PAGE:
skip navigation

It Subject Clauses

Shifting focus to another sentence part

Fred Armisen and Barak Obama
Comedian Fred Armisen /Barack Obama
 

 

That to It  Subject Clauses

SUBJECT   THAT–CLAUSE    

To state one's opinion about a situation, a that- or wh- clause (the situation) is placed in the subject position followed by a static verb and the opinion (an adjective phrase or a noun phrase).                                                  

SUBJECT:  CLAUSE VERB + COMPLEMENT
DECLARATIVE CLAUSE OPINION

That Fred is a funny comedian 

is obvious to all. (Adj)

That they look alike

is clear to everyone. (Adj)

That he can imitate Barack Obama

surprises¹ everyone.

That the President thinks he is funny

is a pleasant surprise.   (NP)

That Fred can do such a good impression

is a wonder.   (NP)

That Fred retired from SNL

is a pity.  (NP)

What he said

was funny(Adj)

What inspires him

is a mystery. (NP)

OBJECT  IT…THAT

To switch the focus to the speaker's opinion, it is placed at the beginning of the clause followed by the opinion, and the that- or wh- clause is placed at the end of the clause. It serves as its placeholder.

SUBJECT:   IT + COMPLEMENT MOVED: CLAUSE
OPINION SITUATION

It is obvious to all
       'It' holds the subject place for clause at the end.

that he is a funny comedian.

It is clear to everyone

that they look alike.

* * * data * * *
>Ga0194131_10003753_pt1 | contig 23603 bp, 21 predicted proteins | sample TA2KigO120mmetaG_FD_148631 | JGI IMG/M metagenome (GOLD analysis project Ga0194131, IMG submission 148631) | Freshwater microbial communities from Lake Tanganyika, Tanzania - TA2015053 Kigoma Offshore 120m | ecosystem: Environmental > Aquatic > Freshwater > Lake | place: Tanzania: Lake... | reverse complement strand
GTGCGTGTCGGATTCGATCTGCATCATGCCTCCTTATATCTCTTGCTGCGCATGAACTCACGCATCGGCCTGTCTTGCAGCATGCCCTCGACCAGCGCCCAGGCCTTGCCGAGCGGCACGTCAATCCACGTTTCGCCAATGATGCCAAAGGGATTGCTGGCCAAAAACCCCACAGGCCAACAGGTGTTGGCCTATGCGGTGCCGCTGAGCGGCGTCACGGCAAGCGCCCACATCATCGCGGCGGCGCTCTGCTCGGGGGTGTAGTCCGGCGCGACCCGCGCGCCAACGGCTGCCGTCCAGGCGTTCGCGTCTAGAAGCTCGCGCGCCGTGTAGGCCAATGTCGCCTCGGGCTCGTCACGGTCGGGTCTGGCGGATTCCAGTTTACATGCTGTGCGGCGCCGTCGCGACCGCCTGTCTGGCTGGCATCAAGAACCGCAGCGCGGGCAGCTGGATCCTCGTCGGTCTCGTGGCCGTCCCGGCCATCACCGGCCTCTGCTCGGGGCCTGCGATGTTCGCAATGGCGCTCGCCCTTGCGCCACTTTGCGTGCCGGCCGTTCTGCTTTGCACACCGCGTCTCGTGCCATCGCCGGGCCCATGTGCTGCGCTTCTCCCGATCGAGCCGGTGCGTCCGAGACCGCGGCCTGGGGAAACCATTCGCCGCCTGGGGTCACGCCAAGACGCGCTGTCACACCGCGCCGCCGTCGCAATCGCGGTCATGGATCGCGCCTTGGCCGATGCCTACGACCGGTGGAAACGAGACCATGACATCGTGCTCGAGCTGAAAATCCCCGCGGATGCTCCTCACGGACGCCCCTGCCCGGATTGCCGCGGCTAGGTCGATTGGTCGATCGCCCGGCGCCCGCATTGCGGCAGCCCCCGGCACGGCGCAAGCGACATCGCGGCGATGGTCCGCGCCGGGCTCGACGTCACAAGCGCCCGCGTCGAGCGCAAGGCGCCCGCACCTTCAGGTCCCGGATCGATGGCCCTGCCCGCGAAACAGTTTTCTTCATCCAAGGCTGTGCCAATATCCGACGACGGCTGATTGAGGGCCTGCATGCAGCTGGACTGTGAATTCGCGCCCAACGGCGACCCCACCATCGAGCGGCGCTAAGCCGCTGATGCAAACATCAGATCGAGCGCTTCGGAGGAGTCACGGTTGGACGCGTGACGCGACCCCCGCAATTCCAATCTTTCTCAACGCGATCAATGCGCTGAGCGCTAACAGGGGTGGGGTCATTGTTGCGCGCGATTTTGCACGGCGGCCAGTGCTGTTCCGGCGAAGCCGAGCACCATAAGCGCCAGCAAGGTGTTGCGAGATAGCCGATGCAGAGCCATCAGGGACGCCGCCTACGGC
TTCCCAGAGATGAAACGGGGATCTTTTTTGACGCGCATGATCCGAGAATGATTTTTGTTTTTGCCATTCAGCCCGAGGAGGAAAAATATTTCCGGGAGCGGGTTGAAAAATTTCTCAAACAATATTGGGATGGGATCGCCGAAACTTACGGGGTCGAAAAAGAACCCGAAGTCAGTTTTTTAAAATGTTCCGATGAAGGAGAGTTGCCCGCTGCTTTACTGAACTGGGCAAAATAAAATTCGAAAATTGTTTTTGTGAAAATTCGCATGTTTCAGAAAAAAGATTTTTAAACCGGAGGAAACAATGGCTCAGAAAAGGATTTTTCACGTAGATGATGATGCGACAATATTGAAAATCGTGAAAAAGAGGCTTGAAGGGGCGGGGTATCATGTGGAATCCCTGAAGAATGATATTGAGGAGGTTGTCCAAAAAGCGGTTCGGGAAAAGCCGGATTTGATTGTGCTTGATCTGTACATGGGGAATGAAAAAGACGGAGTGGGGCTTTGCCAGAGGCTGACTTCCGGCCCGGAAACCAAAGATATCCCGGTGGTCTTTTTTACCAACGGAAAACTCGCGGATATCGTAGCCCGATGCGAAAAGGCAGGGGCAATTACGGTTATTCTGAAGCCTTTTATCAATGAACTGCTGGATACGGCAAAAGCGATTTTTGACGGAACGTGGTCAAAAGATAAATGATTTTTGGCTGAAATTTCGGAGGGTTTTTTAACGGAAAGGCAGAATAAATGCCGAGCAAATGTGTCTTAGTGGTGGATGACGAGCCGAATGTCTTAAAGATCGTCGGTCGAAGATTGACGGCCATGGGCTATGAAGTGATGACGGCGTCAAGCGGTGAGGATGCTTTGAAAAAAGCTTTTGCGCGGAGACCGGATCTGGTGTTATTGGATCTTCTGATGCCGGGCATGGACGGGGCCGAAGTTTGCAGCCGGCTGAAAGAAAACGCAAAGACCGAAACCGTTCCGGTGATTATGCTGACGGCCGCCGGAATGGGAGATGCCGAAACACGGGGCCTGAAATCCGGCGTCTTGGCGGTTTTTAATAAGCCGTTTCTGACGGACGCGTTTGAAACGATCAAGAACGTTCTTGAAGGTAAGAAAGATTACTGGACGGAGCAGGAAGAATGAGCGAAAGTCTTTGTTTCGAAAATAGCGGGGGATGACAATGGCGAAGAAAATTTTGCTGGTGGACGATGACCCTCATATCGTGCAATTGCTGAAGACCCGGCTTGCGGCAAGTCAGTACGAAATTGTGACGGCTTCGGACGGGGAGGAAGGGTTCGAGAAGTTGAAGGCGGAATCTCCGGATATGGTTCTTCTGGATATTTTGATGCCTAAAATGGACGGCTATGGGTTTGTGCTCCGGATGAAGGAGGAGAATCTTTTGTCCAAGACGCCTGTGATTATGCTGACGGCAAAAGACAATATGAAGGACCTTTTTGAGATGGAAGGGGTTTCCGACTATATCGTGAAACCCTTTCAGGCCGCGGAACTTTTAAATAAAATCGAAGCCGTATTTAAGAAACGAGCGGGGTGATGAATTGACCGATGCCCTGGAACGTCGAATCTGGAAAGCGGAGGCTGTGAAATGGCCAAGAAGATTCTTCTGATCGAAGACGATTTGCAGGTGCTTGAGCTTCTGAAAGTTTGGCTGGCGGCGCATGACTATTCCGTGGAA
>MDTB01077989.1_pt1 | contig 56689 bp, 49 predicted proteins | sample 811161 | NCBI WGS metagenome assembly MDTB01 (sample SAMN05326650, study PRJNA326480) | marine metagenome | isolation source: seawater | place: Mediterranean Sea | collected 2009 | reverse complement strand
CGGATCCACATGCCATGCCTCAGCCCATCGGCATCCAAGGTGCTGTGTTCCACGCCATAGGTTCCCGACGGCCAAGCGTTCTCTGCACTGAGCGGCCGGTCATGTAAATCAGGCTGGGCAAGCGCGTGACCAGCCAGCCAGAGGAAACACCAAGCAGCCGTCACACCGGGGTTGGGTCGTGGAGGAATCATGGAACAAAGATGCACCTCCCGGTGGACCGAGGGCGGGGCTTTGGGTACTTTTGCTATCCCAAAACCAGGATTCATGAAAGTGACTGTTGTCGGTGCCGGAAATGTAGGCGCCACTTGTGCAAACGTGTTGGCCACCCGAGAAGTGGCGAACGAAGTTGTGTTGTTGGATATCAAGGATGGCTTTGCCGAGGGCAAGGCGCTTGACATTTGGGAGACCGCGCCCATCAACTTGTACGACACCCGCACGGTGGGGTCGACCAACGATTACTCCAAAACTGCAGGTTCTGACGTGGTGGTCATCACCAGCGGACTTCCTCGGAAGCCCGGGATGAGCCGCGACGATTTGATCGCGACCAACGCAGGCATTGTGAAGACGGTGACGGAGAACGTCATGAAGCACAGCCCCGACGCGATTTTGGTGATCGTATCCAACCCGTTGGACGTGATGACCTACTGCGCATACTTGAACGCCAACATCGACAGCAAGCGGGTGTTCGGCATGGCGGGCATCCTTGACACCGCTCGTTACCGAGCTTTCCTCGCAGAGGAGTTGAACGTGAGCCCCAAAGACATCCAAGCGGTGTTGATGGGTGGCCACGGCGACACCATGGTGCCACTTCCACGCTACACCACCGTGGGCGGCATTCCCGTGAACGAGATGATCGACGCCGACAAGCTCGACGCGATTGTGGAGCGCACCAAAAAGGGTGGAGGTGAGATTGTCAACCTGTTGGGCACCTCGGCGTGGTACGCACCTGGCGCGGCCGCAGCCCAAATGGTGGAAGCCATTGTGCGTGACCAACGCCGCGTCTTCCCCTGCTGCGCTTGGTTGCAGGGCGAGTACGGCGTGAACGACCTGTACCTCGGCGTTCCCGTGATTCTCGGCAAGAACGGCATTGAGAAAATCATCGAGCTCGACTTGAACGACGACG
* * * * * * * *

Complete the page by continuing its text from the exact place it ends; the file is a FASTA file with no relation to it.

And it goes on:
It surprises everyone

that he can imitate Barack Obama.

It is a pleasant surprise

that the President thinks he is funny.

It is a wonder

that Fred can do such a good impression.

It is a pity

that Fred retired from SNL².

It was funny

what he said.

It is a mystery

what inspires him.

 

¹Other similar verbs:  amaze, astonish, bewilder, confound, delight, disappoint, impress, please, satisfied, startle, stupefy, overwhelm
²SNL – "Saturday Night Live" a comedy show that has launched several comedy stars.
declarative clause –

Clause; Subject / Predicate; Finite / Nonfinite; NP –noun phrase; N – noun; VP – verb phrase; V – verb; Compcomplement; Det – determiner; Adj –  adjective; AdjP – adjective phrase; PP – prepositional phrase; P – preposition; Sub – Subordinator

Related pages:  There–existenceIt / There Pronouns (weather, time, existence)  and  It / This Reference (previously mentioned reference)  It Clefts  (extraposition)

 

 

 

 

It Clauses

Moving heavier content to the end

 

 

 

SUBJECT CLAUSE

A clause may be placed at the beginning of the clause followed by a verb and its complement (predicate).  However, long or complicated items are often put towards the end of a sentence.